Telemachus and the Nymphs of Calypso (1782) by Angelica Kauffman

Date Completed1782
MediumOil paint
Dimensions82 cm x 182 cm
Current LocationMetropolitan Museum of Art

Angelica Kauffman was originally from Switzerland but rose to prominence in England and Italy, where she had been a founder of the Royal Academy of Arts. This picture and its pendant were created for Monsignor Onorato Caetani, who had his likeness created by the artist that very same year.

Later pictures of Caetani by Batoni in 1782 illustrate to the close-knit, multinational nature of 18th-century Roman academic circles.

The sculpture shows Telemachus’ landing to Calypso’s island. Her nymphs greet him with food, wine, and flowers. The deity Athena, masquerading as the old person, had been his advisor, and is portrayed being taken away to the left by the sprites.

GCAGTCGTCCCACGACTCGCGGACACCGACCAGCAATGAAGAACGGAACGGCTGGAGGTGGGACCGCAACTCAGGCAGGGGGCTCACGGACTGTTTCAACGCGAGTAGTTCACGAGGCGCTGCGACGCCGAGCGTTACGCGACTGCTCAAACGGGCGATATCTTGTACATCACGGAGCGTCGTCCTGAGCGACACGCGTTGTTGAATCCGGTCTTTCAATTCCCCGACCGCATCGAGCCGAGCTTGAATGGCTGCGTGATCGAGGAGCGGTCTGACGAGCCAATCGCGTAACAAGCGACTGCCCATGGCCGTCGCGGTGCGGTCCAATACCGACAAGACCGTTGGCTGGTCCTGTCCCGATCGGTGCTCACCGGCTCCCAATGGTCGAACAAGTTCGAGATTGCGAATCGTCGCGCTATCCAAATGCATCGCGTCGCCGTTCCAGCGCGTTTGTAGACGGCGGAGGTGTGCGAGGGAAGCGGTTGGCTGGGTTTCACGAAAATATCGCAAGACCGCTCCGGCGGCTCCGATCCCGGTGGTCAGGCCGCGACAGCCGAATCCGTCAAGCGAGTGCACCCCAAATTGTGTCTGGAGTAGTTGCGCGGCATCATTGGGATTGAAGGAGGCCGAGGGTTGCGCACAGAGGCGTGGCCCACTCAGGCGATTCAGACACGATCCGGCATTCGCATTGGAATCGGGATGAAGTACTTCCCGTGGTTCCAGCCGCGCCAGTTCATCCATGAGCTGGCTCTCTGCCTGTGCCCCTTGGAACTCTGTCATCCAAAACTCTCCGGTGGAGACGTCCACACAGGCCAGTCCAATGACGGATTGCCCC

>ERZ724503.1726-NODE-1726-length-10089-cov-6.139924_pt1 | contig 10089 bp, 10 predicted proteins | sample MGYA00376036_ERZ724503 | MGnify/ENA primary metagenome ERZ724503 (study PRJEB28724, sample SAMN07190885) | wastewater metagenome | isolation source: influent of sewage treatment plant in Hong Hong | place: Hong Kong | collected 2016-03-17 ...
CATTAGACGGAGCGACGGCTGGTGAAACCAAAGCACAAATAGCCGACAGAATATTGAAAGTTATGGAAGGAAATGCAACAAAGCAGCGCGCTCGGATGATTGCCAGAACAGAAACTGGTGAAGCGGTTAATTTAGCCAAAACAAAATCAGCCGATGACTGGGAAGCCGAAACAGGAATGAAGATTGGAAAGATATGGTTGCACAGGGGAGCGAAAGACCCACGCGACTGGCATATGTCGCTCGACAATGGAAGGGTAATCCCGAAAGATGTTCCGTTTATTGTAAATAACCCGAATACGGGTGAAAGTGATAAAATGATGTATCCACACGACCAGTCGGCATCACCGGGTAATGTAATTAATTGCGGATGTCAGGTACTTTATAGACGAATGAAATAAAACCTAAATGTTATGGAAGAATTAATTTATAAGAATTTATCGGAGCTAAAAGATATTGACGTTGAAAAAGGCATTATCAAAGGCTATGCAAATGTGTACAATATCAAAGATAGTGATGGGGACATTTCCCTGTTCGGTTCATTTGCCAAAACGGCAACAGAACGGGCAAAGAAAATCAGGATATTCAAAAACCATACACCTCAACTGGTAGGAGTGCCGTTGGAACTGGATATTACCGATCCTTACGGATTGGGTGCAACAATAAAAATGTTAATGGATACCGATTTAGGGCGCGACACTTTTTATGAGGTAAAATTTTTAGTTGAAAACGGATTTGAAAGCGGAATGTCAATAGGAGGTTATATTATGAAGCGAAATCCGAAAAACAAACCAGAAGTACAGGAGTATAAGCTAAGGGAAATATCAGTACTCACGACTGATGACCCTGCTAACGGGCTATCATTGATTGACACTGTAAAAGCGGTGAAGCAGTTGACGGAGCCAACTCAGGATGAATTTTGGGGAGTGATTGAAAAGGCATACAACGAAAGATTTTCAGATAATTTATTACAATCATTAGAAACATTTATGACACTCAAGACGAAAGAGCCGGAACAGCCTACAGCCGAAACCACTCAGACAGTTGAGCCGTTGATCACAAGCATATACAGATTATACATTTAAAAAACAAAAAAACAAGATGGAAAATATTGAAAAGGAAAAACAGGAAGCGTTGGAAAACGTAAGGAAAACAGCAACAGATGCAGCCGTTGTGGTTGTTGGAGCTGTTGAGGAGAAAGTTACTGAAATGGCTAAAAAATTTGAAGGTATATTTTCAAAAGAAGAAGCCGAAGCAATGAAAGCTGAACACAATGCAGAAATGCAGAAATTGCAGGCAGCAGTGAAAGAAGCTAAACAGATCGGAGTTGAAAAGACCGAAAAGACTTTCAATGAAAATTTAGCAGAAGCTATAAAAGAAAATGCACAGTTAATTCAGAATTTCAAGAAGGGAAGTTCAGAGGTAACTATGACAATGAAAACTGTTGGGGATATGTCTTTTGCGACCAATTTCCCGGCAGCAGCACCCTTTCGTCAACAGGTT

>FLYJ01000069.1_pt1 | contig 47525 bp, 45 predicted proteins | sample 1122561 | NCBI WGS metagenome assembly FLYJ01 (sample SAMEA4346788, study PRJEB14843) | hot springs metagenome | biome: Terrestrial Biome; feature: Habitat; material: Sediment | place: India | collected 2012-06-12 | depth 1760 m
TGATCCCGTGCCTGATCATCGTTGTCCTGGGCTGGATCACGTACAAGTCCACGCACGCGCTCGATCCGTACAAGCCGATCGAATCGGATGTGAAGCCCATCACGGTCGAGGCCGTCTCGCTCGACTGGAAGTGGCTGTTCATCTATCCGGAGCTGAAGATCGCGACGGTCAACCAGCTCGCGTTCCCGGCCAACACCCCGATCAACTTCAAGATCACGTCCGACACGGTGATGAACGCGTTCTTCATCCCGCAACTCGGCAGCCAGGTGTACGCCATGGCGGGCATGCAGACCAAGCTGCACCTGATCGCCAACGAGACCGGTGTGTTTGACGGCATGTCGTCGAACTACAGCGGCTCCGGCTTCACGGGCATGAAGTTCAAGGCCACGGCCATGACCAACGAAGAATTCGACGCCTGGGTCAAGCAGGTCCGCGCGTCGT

Greek Mythology Paintings Telemachus and the Nymphs of Calypso (1782) by Angelica Kauffman; Angelica Kauffmann, CC0, via Wikimedia Commons


Oedipus and the Sphinx (1864) by Gustave Moreau

Date Completed1864
MediumOil on canvas
Dimensions206 cm x 105 cm
Current LocationMetropolitan Museum of Art

Gustave Moreau’s oil-on-canvas painting, produced in 1864, is a new take on the fabled meeting between the two mythical characters on the route to Delphi, which was famously depicted in Sophocles’ play Oedipus Rex. Oedipus discovered that the king, Laius, had lately been murdered and that the kingdom was at the whim of the sphinx during his trek between Delphi and Thebes.

The sphinx offered Oedipus a puzzle to answer in order for him to pass. Failure to do so would result in his death as well as the death of the imprisoned Thebans.